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Black Men Mental Wellness Series: Faith at the Nexus of the Black Youth Mental Health Epidemic

If black adults are seeing "disparities in mental health that lead to unfavorable health outcomes and increased morbidity from mental illness due to centuries of racism", as reported by the publication Lancet recently, what does that look like for our children?

If we are to believe several studies regarding the mental health of black American adolescents, not good!

Writing for Psychiatric Times, Dr. Amanda Calhoun, whose practice specializes in black adolescents, opines:

"There is still a dearth of research targeting the mental health of Black youth, even though Black youth suicide rates are rising faster than those of any other racial or ethnic group in America. Twice as many Black children as white children lost caregivers to COVID-19, while also experiencing harmful vicarious racism as they bear witness to the widely televised murders of Black people, such as George Floyd and Breonna Taylor."

From feelings of hopelessness to suicide ideation, black youth 15-24 years of age (the fastest growing suicidal demographic in the black community) are carrying their own mental burdens aside from those borne by an increasing number of black adults.

The effects of a racialized society, according to studies, are happening in our children as young as five years of age.

What to do?

The faith community must offer this demographic more than bible study; it must make bible study a contextual reality and speak to the challenges this group faces daily.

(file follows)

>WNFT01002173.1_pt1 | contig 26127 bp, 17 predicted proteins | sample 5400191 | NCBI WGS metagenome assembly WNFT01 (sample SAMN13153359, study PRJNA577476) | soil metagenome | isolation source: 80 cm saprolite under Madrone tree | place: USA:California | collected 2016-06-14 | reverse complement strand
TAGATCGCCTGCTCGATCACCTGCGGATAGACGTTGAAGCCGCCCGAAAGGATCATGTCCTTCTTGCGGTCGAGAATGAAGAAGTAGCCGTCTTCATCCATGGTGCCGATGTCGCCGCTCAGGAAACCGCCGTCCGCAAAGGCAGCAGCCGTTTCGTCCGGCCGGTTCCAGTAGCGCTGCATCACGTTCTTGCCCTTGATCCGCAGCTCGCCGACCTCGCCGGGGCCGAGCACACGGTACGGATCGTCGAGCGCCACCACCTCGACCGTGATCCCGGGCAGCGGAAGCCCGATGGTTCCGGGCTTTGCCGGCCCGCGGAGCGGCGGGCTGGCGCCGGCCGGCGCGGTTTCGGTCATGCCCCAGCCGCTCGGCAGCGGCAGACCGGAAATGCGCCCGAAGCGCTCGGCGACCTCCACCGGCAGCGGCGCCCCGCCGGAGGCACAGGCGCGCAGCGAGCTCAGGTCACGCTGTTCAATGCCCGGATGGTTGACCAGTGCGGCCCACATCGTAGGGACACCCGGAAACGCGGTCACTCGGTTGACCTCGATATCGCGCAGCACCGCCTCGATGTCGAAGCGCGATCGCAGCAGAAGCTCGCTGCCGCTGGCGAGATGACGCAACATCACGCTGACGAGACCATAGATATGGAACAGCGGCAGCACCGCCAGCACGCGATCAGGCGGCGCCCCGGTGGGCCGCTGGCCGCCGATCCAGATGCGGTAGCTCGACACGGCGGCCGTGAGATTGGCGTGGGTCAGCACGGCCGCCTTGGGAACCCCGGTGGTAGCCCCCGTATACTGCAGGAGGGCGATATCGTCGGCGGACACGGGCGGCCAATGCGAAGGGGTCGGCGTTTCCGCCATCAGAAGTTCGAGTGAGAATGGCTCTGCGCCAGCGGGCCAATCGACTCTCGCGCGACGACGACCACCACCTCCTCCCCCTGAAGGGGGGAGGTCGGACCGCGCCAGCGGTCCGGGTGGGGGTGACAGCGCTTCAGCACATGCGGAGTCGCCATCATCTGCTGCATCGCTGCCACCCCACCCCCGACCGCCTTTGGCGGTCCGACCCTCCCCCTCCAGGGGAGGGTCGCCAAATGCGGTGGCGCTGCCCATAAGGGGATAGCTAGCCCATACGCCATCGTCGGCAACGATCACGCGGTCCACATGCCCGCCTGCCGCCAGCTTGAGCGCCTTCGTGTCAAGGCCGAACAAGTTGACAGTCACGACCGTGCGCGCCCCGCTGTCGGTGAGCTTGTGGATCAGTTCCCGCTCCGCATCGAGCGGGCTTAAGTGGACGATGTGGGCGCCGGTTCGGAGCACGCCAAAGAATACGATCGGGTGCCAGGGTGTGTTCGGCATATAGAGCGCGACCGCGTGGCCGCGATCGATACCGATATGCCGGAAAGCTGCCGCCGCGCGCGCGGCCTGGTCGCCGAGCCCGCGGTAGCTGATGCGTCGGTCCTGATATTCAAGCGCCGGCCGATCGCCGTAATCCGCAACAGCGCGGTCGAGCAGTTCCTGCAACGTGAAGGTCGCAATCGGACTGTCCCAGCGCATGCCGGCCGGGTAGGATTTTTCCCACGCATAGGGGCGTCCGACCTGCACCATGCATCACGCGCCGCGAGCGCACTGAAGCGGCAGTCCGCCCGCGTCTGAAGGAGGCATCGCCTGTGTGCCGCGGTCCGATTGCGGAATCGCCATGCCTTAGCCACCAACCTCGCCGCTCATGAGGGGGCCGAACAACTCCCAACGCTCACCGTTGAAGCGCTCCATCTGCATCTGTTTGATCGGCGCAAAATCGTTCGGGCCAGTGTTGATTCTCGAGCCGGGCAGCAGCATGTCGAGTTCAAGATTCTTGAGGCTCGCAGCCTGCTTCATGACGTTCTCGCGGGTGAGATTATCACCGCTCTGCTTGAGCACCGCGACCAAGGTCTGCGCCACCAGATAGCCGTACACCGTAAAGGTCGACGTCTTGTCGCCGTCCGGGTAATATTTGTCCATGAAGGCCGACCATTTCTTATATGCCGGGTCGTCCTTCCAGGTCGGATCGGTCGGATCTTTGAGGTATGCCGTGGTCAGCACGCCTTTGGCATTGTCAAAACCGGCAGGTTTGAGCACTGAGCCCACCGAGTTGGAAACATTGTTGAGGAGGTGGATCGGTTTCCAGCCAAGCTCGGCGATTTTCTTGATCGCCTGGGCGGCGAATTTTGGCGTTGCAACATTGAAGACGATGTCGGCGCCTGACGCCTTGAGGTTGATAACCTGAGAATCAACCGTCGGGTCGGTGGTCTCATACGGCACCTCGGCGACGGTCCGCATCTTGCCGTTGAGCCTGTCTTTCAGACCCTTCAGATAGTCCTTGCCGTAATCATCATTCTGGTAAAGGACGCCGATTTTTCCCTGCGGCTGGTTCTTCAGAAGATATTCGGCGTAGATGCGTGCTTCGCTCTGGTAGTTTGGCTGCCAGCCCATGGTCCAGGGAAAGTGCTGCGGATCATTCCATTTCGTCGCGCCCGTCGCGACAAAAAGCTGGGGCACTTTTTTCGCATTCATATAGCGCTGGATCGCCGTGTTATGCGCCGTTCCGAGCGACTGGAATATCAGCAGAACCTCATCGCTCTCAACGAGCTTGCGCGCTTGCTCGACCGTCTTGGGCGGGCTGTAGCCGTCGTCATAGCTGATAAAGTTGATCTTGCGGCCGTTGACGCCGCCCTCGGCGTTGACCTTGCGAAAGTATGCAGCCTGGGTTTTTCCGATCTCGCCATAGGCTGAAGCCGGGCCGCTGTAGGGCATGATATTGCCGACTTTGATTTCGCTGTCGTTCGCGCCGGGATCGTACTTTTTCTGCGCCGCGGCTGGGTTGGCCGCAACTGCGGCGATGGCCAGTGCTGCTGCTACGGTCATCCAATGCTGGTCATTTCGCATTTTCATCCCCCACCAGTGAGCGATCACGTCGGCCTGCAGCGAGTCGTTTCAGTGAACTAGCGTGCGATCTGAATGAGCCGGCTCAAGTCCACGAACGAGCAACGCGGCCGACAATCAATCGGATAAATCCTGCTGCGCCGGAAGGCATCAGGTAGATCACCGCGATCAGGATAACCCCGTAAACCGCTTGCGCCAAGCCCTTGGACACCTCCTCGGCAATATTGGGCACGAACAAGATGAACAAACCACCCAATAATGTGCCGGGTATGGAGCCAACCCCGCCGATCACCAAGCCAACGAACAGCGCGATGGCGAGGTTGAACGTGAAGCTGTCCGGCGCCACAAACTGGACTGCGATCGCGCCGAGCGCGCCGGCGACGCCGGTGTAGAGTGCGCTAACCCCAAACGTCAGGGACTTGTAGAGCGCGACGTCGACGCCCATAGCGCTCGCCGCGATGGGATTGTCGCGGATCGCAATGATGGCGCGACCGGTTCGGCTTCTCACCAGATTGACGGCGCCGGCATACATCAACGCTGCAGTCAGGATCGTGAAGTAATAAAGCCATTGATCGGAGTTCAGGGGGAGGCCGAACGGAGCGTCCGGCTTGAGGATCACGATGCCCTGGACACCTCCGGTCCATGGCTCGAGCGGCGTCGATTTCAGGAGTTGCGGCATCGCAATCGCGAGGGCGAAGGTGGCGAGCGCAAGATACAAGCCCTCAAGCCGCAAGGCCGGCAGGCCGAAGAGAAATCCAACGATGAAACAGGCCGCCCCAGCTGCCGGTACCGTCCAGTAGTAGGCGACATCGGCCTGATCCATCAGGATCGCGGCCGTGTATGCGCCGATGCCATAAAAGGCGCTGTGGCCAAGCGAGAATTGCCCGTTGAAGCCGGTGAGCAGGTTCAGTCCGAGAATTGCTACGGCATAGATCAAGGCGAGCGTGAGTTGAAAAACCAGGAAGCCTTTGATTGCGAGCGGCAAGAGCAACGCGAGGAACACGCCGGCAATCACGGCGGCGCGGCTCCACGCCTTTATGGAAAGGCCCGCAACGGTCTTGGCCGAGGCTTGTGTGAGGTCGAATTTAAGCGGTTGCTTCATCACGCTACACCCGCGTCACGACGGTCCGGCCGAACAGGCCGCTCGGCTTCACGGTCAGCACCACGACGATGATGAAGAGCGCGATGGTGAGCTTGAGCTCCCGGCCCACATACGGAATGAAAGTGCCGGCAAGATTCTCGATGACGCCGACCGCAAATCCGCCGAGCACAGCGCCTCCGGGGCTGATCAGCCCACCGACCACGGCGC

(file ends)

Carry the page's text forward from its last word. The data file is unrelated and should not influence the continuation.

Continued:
The message is the gospel of Jesus Christ. The method, though, must match where they are and what they are experiencing, and lead to 'life', the kind to which Christ speaks of quite often in the New Testament and which includes the physical and spiritual and by definition the mental dimension.

Mental health forums must begin in our faith gatherings! When this happens, we can begin to clearly recognize the "habits, shifts in hygiene, mood swings, levels of irritability, agitation and changes in sleep cycles", as recommended by WordinBlack.Com

Even more important is to have frank discussions about mental health at home. Don't be afraid to ask tough questions. Probe your child's feelings about interaction with law enforcement, personal instances of racial resentment and peer group pressure (all markers for negative mental health outcomes).

We cannot - indeed must not! - wait until we hear of the tragic early deaths by suicide of celebrity children, but urgently understand that suicide ideation is happening with the kid in church, with the kid in school and with the kid down the block.

Pastor W. Eric Croomes is a Faith Influencer and Believers Coach.

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